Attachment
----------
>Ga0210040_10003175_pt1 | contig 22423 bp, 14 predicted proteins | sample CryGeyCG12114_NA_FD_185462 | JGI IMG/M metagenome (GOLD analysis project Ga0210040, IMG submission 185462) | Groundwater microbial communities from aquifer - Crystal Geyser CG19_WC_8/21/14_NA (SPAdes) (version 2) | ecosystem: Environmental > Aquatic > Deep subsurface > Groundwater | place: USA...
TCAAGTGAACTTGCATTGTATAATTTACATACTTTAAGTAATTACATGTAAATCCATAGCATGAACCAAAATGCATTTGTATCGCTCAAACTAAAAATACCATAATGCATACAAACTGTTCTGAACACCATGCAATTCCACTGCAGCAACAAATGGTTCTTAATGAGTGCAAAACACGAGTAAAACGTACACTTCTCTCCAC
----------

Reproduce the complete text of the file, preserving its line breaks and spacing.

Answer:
>Ga0210040_10003175_pt1 | contig 22423 bp, 14 predicted proteins | sample CryGeyCG12114_NA_FD_185462 | JGI IMG/M metagenome (GOLD analysis project Ga0210040, IMG submission 185462) | Groundwater microbial communities from aquifer - Crystal Geyser CG19_WC_8/21/14_NA (SPAdes) (version 2) | ecosystem: Environmental > Aquatic > Deep subsurface > Groundwater | place: USA...
TCAAGTGAACTTGCATTGTATAATTTACATACTTTAAGTAATTACATGTAAATCCATAGCATGAACCAAAATGCATTTGTATCGCTCAAACTAAAAATACCATAATGCATACAAACTGTTCTGAACACCATGCAATTCCACTGCAGCAACAAATGGTTCTTAATGAGTGCAAAACACGAGTAAAACGTACACTTCTCTCCAC